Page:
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10 ways to help financially prepare for having a baby


Gay female couple having tender moment listening her pregnant wife baby belly
How to financially prepare for a new baby (Alamy/PA)

From saving ahead to cutting costs with hand-me-downs, here’s what money experts suggest thinking about.

 

The arrival of a baby is an exciting time, but as you make preparation, it’s also important to consider how your finances will be affected.


According to Office for National Statistics (ONS) figures covering 1995 to 2014 in England and Wales, births tend to pick up during spring and peak in September.


“We’re heading into ‘births season’,” says Sarah Coles, head of personal finance at Hargreaves Lansdown. “If you’re expecting a baby in the coming months, nothing will fully prepare you for what’s in store, but it’s worth making all the financial preparations you can.”


Even if you’re at the start of your journey planning a family, it’s helpful to start thinking about the financial side of things.


1. Build a fund


Pregnant couple looking at bills and finances on a laptop
(Alamy/PA)

The sooner you start building your savings pot, the better, even if you’re only putting away small amounts at a time.


“When you’re of working age, you should be aiming for three to six months’ worth of expenses in an easy access savings account – and once you’ve had a baby, the cost of essentials will just keep on increasing,” says Coles.

“It’s not easy to find cash to put aside, especially if you’re buying things for your child, or moving house for more space, but you’ll be grateful for every penny if you need it.”


2. Revisit your budget


You’ll need to tighten your budget once a baby arrives, to factor in all the additional costs and possible income changes. Coles suggests drawing this up early, so you have time to adjust.


“You may well need to cope on a lower income or face much higher outgoings if you’re paying for childcare – or indeed both. It’s worth doing the calculations to see how you can afford to live,” she says.


3. Find out what support with childcare will be available


Researching the help available and finding out about local childcare availability will help you budget. More information on support can be found online – find the ‘Help with childcare costs‘ page on the gov.uk website.


Coles adds: “You might want to speak to family too. In an awful lot of cases, help from grandparents is the only thing that makes childcare manageable.”

4. Shop around for a Junior Isa to set up when your child is born


Junior Isas, or Jisas, are long-term savings accounts and your child can only withdraw the money when they turn 18.


Coles suggests: “If family and friends want to buy a present to celebrate your child’s birth – or for any subsequent birthday or Christmas – you can ask them to pay into the Jisa and help build up a nest egg for when they turn 18.”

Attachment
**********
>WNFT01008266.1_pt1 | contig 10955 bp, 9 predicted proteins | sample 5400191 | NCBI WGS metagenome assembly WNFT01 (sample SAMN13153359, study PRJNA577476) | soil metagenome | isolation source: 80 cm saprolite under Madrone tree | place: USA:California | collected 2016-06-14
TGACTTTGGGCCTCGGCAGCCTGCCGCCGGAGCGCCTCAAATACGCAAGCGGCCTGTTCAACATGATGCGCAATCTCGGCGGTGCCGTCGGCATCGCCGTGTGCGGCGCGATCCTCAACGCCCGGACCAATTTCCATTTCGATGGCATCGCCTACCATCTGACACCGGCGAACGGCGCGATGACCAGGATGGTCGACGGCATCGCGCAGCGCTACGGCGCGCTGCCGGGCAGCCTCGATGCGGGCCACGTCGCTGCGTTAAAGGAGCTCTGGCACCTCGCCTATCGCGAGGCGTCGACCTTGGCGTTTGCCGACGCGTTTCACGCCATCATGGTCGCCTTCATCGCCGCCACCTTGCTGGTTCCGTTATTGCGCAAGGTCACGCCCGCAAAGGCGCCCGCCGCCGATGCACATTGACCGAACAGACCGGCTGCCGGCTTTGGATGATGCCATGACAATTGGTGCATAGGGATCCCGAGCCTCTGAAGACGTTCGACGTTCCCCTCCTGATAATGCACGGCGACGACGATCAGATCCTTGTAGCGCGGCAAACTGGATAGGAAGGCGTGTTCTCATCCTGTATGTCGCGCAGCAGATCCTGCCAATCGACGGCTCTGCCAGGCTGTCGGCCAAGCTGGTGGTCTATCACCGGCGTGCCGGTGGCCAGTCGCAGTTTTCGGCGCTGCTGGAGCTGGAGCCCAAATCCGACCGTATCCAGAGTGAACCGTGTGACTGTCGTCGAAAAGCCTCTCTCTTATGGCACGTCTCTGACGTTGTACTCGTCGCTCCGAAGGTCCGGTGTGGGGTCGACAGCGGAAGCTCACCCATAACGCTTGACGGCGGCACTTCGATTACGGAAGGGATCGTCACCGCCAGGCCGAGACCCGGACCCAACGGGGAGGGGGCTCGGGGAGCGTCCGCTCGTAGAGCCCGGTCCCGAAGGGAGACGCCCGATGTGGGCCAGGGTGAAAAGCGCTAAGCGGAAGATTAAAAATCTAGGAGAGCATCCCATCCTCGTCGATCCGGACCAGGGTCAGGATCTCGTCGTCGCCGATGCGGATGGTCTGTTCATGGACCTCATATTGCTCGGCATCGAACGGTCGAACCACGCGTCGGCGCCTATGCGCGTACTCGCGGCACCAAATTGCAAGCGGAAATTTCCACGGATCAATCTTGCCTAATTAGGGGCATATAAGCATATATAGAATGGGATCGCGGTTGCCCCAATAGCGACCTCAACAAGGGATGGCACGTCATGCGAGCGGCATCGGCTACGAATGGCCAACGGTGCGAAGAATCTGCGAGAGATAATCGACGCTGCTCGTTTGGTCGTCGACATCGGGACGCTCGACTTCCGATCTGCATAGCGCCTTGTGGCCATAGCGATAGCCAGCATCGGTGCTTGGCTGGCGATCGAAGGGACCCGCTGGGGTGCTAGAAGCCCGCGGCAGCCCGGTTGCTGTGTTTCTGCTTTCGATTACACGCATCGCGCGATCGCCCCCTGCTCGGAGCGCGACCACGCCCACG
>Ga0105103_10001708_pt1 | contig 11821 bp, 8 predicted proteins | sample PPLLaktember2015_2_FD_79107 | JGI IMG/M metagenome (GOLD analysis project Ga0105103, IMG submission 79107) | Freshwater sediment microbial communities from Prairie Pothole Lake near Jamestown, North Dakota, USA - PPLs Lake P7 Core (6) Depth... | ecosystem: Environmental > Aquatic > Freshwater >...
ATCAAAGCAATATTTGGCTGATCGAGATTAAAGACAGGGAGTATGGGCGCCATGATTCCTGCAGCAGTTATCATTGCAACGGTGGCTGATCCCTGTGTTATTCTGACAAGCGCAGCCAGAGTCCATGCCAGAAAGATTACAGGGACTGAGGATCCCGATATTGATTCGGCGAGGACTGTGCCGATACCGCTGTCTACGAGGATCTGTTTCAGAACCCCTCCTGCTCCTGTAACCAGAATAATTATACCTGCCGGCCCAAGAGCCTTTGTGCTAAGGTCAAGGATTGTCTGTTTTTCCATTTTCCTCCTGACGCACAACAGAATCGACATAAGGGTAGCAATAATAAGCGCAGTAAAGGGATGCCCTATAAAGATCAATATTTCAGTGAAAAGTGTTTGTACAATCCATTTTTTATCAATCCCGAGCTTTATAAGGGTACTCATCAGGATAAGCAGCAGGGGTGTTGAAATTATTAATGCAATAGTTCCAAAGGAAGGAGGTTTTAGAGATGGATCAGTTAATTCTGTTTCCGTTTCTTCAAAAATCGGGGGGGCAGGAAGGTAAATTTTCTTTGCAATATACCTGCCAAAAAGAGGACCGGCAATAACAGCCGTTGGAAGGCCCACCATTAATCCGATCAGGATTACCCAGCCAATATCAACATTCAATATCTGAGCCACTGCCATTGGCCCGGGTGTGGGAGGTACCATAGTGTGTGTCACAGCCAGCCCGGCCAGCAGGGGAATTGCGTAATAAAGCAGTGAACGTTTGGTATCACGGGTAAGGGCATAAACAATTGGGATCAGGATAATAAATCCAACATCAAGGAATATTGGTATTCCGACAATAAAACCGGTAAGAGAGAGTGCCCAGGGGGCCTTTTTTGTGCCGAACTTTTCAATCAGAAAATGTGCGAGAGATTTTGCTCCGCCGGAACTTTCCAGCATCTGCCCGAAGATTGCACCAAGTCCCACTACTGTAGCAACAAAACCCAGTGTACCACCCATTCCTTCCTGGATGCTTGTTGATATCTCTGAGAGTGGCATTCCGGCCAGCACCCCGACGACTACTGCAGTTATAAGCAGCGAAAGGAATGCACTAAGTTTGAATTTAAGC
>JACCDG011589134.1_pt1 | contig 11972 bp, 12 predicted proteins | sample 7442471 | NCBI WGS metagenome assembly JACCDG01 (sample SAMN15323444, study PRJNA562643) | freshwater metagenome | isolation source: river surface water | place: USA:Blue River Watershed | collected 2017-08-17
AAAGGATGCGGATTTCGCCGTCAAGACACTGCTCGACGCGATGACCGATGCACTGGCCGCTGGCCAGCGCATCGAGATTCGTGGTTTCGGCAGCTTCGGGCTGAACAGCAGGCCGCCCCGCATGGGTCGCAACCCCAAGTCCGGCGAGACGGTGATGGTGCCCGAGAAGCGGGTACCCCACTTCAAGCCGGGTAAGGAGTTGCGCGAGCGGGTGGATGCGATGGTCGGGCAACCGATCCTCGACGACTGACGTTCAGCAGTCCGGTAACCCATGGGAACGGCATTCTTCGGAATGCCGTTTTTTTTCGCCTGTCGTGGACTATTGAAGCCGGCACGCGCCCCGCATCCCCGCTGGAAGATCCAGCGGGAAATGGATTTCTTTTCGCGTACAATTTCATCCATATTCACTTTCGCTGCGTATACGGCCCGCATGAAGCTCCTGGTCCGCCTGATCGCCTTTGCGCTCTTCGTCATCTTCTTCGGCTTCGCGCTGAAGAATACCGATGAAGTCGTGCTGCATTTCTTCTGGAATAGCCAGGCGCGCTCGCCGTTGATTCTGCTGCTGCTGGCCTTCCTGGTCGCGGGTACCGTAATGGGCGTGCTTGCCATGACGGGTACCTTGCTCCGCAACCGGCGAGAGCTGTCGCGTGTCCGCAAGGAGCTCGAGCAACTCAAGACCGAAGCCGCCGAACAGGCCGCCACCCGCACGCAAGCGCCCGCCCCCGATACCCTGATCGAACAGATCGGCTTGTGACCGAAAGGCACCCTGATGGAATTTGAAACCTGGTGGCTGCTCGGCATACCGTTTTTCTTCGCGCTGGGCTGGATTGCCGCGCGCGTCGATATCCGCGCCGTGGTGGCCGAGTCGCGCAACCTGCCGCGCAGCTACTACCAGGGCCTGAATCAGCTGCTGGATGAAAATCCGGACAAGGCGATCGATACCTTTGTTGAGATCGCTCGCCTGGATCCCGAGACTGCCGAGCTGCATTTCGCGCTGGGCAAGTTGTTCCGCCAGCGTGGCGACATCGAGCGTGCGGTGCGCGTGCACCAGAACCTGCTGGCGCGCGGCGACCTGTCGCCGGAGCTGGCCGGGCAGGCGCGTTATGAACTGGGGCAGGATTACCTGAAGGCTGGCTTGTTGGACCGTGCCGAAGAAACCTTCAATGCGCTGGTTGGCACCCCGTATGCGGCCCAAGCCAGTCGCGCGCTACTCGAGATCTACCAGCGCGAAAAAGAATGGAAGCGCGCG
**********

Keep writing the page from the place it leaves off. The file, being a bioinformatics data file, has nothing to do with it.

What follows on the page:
5. Make sure your will reflects your growing family


Coles adds: “Consider critical illness insurance or income protection, which will provide cash for you and your family if you are unable to work for a period.”


6. Consider what costs you can ditch


While having a baby will come with new costs, remember that some expenses may drop out of your budget.


Alice Haine, personal finance analyst at Bestinvest, says: “Remember, your costs straight after the baby is born won’t be the same as your working life, so commuting expenses, lunches at work or office clothing can be instantly cut from your budget.


“There could even be the potential to go down to one car in the short-term if you are a two-car family and there are plans to take an extended period off work.”


7. Buy or borrow second hand


You can save a fortune doing this, whether it’s via local baby groups, charity shops, auction websites or items being passed down by friends or family.


While everyone loves a bargain however, Haine suggests that for items where safety could be a factor, it’s best to buy new.


8. Seek out recommendations


If you have friends who already have young children, ask them what items they found essential – so you can identify the must-haves and avoid wasting money on the duds. Parents’ forums and review websites can also shed light on this.



9. Don’t feel pressured to ‘keep up with the Joneses’


“Just because your friends have all the latest baby gear or an ‘Instagrammable’ nursery, does not mean you need it,” says Haine. “They have probably spent far too much and most of the items will become redundant once their family is complete.


“Plus, remember babies don’t need expensive activities to keep them entertained – free toddler and baby groups will suffice and should hopefully introduce you to a new circle of friends.”


10. Finally, don’t forget pensions


Helen Morrissey, head of retirement analysis at Hargreaves Lansdown, says: “If you are employed and go on maternity leave then the contributions you pay will be based on your current salary, rather than your pre-maternity leave salary.


“However, your employer contribution continues to be paid based on your salary before maternity leave and this can really boost how much goes into your pension. This covers the time during which you receive statutory maternity pay,” she adds. “If you plan to take longer, say a year, then check the scheme rules to see what you are entitled to.”


Once baby arrives, be aware that child benefit comes with national insurance credits that can count towards your state pension. If one parent earns over £50,000 though, there may be a tax charge to pay.

Morrissey says: “You can now opt to receive the national insurance credit that comes with child benefit without receiving the benefit itself, so you don’t have to pay this tax every year.”

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